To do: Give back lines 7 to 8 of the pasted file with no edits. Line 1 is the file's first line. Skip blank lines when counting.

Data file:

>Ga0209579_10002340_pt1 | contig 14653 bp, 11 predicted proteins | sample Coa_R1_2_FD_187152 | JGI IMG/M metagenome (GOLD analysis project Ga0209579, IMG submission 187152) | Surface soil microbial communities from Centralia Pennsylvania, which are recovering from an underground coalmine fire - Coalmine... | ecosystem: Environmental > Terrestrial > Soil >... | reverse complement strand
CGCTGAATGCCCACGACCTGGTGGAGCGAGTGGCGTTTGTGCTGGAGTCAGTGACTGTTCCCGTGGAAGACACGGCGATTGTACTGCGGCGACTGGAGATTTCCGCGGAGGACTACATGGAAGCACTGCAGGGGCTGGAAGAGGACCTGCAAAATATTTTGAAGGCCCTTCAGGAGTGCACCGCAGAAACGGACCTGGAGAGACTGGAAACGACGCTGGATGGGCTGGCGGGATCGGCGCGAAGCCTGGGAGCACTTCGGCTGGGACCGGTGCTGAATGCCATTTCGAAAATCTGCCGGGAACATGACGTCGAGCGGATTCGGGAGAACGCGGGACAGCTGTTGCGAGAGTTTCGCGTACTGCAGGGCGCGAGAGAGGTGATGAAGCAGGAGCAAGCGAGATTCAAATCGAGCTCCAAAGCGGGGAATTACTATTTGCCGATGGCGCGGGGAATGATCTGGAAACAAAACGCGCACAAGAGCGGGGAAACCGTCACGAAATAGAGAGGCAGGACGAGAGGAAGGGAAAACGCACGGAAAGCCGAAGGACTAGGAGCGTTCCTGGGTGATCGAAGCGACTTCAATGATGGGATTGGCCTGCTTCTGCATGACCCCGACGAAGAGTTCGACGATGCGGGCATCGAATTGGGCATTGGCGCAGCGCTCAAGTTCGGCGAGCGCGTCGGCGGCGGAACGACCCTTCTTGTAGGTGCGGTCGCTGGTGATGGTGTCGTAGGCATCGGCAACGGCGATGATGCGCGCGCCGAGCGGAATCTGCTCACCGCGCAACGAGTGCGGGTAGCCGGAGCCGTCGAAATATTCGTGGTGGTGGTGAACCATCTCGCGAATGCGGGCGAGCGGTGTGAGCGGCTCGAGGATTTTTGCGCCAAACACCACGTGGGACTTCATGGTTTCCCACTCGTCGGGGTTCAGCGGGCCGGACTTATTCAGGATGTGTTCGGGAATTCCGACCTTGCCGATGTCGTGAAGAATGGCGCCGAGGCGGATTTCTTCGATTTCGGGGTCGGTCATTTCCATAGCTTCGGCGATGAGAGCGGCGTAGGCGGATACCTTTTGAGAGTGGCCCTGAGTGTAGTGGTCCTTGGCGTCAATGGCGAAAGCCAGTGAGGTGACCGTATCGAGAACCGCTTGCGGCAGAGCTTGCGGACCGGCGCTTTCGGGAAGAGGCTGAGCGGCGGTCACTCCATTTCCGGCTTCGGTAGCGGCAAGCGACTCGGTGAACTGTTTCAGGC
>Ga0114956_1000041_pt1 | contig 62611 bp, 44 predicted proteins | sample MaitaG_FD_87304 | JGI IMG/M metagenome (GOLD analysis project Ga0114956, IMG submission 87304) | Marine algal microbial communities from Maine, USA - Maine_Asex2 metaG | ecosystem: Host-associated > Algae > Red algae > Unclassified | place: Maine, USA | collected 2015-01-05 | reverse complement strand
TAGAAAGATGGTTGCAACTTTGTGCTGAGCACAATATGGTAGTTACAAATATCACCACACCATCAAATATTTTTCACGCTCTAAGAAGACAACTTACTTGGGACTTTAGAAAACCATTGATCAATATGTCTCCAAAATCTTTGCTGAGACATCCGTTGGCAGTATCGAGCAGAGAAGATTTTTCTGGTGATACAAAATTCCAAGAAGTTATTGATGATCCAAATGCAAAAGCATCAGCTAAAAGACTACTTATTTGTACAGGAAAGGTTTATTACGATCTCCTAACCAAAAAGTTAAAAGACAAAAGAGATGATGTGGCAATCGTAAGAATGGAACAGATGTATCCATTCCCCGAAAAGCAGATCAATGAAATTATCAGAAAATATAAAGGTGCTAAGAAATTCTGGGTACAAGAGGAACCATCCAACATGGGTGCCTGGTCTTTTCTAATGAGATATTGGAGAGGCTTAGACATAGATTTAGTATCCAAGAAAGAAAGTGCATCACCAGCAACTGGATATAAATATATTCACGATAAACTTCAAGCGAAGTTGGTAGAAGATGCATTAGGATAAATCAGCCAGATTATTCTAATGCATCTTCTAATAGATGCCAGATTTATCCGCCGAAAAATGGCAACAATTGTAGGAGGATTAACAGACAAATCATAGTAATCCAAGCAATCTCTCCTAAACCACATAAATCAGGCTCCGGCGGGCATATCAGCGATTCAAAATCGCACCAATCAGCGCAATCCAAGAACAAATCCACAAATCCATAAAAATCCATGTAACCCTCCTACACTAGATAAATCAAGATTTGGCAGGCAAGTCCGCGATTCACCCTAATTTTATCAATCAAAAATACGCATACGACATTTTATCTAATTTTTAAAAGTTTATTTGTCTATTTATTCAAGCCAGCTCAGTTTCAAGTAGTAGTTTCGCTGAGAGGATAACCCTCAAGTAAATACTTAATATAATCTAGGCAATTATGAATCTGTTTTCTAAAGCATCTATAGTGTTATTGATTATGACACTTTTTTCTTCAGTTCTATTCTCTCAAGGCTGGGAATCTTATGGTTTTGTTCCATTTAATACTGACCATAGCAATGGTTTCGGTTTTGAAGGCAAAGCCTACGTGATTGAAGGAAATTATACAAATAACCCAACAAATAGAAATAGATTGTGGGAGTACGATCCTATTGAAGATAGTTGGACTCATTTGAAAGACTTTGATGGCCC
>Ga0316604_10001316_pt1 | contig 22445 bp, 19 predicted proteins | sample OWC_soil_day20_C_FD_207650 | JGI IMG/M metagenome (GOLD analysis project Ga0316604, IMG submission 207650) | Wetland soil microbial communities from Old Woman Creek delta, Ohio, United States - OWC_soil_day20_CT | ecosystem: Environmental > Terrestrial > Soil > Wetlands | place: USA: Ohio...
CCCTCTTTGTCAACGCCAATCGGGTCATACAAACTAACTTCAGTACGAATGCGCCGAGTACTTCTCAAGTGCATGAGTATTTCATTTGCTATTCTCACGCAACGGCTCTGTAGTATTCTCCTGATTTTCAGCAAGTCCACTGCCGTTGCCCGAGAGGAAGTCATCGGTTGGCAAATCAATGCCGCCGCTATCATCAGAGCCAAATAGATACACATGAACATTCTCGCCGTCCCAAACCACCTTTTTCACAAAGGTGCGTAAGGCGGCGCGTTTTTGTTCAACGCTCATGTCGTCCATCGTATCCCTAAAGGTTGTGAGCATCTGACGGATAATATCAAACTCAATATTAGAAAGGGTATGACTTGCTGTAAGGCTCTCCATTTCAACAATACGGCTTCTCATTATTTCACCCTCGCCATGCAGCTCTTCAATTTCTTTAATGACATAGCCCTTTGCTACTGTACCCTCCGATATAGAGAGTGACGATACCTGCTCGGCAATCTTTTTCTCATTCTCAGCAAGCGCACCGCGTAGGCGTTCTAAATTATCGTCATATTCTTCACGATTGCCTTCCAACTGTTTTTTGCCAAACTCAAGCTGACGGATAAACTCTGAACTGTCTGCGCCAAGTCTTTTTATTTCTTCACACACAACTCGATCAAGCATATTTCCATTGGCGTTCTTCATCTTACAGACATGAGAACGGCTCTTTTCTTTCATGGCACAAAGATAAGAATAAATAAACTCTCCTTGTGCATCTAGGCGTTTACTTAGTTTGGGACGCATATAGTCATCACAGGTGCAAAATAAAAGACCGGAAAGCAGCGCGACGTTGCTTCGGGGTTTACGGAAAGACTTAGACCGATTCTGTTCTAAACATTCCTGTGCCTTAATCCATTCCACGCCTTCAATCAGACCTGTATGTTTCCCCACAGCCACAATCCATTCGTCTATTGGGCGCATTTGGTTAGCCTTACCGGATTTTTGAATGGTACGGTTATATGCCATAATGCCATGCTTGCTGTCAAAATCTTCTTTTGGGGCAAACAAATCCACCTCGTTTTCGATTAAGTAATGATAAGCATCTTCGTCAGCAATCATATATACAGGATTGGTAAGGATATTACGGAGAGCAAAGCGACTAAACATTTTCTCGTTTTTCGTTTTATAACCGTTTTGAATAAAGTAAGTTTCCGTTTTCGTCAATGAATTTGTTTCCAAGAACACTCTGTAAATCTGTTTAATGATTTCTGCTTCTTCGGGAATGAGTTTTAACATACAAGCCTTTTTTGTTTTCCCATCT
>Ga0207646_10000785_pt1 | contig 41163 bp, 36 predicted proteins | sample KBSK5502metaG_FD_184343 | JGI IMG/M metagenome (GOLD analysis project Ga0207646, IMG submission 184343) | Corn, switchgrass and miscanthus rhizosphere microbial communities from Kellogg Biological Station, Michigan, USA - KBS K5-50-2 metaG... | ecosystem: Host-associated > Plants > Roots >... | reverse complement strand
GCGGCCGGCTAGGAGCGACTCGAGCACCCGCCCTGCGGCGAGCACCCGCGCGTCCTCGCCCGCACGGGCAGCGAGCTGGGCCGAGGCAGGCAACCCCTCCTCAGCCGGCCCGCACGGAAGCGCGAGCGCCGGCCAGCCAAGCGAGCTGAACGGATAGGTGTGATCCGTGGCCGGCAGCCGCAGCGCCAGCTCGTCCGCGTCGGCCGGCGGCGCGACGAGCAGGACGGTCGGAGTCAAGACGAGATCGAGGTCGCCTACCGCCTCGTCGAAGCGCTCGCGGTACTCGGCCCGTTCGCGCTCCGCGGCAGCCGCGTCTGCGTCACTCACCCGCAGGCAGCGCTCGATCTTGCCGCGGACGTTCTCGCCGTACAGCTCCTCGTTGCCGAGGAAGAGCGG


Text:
>Ga0207646_10000785_pt1 | contig 41163 bp, 36 predicted proteins | sample KBSK5502metaG_FD_184343 | JGI IMG/M metagenome (GOLD analysis project Ga0207646, IMG submission 184343) | Corn, switchgrass and miscanthus rhizosphere microbial communities from Kellogg Biological Station, Michigan, USA - KBS K5-50-2 metaG... | ecosystem: Host-associated > Plants > Roots >... | reverse complement strand
GCGGCCGGCTAGGAGCGACTCGAGCACCCGCCCTGCGGCGAGCACCCGCGCGTCCTCGCCCGCACGGGCAGCGAGCTGGGCCGAGGCAGGCAACCCCTCCTCAGCCGGCCCGCACGGAAGCGCGAGCGCCGGCCAGCCAAGCGAGCTGAACGGATAGGTGTGATCCGTGGCCGGCAGCCGCAGCGCCAGCTCGTCCGCGTCGGCCGGCGGCGCGACGAGCAGGACGGTCGGAGTCAAGACGAGATCGAGGTCGCCTACCGCCTCGTCGAAGCGCTCGCGGTACTCGGCCCGTTCGCGCTCCGCGGCAGCCGCGTCTGCGTCACTCACCCGCAGGCAGCGCTCGATCTTGCCGCGGACGTTCTCGCCGTACAGCTCCTCGTTGCCGAGGAAGAGCGG